The Straight A Academic Planner is here!!! And a full day ahead of schedule…thanks to a lot of coffee and a husband who works at a fire station and wasn’t here to distract me with his cuteness.

This is a full-size printable planner with monthly and weekly views plus a load of unique touches that will help make your busy life run like clockwork:

-12-month-at-a-glance with space for you to write down a new good habit you’d like to develop each month (drink more water, take your vitamins, meditate, brush the cat!)
-nursey facts across the top of each weekly spread…that’s right…104 factoids you WILL use at some point in school (and also on the job!)
-a space to keep track of assignments each week so you never miss a deadline again
-a designated “TODO” list area, a separate list for school and home
-a space to plan or log meals and exercise plus boxes to check off your water consumption, fruit & veggie consumption (aim for 9 a day!), and a special orange box to check off when you do something each day that brings you joy (call a friend, go for a walk, relax in the tub, meet a buddy for coffee, sing a song…whatever!)
-vertical Monday-Friday with faintly lined columns so  you can write super neatly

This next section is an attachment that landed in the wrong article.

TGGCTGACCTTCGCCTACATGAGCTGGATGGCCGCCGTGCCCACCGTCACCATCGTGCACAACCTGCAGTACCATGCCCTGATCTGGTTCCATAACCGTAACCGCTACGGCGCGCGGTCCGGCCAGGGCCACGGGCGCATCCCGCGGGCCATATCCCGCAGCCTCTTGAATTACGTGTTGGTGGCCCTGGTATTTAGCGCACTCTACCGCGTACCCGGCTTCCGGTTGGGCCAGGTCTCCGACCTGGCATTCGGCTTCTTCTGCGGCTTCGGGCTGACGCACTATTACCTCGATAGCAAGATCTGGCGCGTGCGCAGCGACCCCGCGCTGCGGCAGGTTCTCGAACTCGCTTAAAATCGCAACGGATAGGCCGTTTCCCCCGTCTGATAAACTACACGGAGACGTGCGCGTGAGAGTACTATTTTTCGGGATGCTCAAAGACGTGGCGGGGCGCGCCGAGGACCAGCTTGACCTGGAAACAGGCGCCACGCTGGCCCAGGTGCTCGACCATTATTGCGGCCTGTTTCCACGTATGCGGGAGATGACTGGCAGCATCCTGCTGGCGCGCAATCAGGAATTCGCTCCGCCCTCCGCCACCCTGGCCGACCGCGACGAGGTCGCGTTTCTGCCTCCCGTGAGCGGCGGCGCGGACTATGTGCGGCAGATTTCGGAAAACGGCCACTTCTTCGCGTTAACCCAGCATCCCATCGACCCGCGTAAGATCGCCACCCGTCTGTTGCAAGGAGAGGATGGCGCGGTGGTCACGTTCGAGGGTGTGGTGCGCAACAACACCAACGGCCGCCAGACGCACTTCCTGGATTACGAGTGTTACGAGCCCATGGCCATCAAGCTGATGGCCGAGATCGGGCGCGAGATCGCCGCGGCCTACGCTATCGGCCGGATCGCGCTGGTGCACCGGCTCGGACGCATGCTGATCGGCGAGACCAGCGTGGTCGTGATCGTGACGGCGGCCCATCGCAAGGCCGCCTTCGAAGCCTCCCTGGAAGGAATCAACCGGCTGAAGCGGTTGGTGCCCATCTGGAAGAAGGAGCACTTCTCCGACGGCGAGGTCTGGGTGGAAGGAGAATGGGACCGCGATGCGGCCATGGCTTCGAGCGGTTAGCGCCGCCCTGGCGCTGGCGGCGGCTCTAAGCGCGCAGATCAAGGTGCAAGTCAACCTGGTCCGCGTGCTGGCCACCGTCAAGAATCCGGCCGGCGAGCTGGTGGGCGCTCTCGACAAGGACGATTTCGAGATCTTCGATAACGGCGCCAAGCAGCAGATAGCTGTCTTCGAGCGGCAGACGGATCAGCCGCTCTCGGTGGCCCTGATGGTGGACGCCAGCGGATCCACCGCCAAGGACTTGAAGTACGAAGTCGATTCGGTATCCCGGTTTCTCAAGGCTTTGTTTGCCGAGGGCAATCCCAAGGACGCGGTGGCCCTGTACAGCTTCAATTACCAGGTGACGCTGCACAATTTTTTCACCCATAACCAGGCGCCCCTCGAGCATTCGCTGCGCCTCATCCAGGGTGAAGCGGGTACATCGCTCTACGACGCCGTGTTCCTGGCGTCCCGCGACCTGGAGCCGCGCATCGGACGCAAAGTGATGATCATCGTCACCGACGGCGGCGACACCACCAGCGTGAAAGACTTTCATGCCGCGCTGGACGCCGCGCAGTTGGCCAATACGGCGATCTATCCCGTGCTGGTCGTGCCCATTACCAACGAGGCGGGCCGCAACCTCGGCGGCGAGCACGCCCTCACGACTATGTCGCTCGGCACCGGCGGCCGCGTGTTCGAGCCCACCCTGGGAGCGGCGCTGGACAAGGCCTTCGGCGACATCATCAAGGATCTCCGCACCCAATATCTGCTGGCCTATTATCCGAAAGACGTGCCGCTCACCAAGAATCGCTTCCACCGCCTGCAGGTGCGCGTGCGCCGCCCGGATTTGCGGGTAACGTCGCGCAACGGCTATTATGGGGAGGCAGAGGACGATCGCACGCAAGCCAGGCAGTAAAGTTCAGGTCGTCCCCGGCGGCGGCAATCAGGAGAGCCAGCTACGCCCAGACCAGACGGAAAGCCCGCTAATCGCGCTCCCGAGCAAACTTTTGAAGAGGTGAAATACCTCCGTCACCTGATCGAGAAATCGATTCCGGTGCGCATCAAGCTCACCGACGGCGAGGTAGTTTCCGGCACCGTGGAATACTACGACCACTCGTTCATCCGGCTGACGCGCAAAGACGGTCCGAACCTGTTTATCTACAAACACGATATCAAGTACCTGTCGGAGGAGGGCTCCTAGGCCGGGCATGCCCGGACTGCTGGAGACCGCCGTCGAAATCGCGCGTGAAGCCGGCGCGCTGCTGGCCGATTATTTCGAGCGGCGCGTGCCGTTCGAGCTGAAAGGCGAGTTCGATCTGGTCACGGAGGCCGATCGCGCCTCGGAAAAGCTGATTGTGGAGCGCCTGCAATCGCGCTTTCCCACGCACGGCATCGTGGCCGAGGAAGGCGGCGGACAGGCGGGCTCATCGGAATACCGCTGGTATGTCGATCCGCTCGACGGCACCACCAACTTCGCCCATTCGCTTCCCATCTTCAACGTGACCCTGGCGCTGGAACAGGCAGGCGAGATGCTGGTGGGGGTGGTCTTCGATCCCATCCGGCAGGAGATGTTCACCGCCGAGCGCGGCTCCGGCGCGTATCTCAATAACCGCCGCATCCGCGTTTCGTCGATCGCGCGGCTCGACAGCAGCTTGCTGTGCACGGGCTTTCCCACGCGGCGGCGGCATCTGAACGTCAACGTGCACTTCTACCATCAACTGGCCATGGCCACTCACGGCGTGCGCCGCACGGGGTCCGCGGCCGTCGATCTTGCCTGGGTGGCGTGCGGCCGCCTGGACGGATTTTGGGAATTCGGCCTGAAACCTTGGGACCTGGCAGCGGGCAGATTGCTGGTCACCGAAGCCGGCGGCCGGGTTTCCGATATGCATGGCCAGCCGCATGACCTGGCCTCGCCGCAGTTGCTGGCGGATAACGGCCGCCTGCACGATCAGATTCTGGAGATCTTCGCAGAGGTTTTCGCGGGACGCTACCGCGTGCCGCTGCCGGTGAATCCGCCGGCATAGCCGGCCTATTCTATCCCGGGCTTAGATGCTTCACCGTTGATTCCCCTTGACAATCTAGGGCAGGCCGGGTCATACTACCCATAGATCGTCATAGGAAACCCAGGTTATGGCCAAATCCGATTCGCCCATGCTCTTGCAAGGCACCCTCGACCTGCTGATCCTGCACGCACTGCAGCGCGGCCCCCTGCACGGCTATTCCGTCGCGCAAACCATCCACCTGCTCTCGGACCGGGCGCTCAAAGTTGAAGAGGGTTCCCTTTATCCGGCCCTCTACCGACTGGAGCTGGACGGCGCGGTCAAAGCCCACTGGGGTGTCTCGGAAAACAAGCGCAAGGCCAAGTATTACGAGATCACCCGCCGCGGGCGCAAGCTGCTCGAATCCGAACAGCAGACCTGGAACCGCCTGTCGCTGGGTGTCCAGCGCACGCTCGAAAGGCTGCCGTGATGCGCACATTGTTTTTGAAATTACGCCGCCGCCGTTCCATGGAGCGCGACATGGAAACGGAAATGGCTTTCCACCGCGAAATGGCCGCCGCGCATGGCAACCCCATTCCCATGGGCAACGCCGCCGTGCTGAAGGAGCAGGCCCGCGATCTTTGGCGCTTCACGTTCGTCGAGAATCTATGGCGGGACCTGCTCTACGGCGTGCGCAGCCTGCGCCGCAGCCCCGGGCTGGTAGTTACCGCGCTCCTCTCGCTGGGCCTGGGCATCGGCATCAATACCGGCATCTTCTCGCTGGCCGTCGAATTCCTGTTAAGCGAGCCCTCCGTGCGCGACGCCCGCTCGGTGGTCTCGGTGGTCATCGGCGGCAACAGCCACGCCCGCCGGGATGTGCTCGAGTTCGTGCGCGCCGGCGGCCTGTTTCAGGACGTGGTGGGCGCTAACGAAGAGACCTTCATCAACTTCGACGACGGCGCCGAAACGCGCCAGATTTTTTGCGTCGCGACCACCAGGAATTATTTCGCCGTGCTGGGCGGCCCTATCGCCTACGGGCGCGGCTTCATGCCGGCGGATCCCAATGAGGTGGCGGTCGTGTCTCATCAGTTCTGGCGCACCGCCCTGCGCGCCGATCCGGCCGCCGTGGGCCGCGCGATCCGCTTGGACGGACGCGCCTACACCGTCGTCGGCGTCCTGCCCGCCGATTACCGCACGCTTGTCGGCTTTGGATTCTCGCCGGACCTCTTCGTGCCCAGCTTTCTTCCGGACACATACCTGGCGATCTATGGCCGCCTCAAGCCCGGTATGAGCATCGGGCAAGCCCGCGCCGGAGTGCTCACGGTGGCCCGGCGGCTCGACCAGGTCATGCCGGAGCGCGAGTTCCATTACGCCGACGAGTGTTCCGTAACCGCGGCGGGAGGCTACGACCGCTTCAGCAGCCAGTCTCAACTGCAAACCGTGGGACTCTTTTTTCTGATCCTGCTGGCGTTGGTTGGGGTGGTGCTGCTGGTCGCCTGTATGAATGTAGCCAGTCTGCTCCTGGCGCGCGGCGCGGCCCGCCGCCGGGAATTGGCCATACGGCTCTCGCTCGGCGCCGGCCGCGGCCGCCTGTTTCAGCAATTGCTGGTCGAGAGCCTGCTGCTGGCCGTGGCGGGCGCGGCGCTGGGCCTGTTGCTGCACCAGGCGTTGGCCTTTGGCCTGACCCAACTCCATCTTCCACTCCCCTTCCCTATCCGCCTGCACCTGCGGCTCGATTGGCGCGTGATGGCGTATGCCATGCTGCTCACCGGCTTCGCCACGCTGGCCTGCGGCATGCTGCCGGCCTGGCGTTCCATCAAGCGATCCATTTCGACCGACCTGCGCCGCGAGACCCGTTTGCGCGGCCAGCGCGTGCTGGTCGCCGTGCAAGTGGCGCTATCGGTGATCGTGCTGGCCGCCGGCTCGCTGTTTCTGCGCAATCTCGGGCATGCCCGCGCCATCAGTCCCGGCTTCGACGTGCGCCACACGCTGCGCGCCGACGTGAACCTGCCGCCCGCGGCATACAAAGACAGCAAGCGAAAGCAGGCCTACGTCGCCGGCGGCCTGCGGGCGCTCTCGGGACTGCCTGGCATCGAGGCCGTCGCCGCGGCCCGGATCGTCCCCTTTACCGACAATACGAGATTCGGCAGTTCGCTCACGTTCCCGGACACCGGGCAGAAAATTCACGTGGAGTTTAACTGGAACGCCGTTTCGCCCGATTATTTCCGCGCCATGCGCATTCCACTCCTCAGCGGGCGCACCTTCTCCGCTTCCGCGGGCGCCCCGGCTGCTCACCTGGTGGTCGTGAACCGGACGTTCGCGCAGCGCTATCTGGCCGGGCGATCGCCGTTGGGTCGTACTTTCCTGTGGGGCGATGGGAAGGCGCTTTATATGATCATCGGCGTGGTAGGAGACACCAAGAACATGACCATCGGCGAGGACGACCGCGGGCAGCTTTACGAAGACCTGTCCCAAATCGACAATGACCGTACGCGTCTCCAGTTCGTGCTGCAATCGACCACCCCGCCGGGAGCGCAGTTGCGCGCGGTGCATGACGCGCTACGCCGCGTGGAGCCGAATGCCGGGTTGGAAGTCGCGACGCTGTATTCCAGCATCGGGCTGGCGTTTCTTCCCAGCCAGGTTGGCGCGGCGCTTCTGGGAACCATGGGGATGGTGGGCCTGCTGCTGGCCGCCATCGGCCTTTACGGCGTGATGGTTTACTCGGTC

-large space for Saturday-Sunday since that’s when you catch up on studying and “me time”
-project pages to help you keep those “fun” group projects on track
-blank note pages for writing down ideas, directions to your study partner’s house, names for the dog you’re going to get when you graduate…whatever your heart desires!
-the calendar starts each month, so choose when you want to start (currently August and September starts are available).

To purchase, just visit my Etsy store by clicking here!

I hope to have a “guy version” for Jan 15, as well as a half-size version at some point. Hope you love it as much as I do!!

Keep track of every task, assignment and to-do. Be a list-making fool!

Keep track of every task, assignment and to-do. Be a list-making fool!

Please take care of yourself!

Please take care of yourself!

I wish I'd had this when I was in nursing school

I wish I’d had this when I was in nursing school

Posted in Organization, Supplies | Tagged , , | 6 Comments

FREE e-book thru 8/6!

Amazon is running a promotion on The Nursing School Thrive Guide, so it will be FREE for download through August 6th! If you are a brand-new student or even if you’ve already started your program, the Thrive Guide is chock-full of tips about every single aspect of nursing school. From getting organized, to studying and writing care plans…it’s all there!

Just go to this link at Amazon and bam! It’s yours!

And if you would please leave an honest Amazon review, that would help me TONS!

Be safe out there!

Nurse Mo

P.S. Tell your friends ;-)

Posted in Study Aids, Tips & Tricks | Tagged | 3 Comments

Sneak peak at the straight A academic planner!

The planner-to-end-all academic planners is now officially in the beta-testing stage…can’t wait to get the kinks worked out of this baby and in your hot little hands! Here’s a look at how to use the weekly spread…more to come soon!

Can  you say "uber-organized nursing student?"

Can you say “uber-organized nursing student?”

Posted in Organization, Supplies | Tagged , | 12 Comments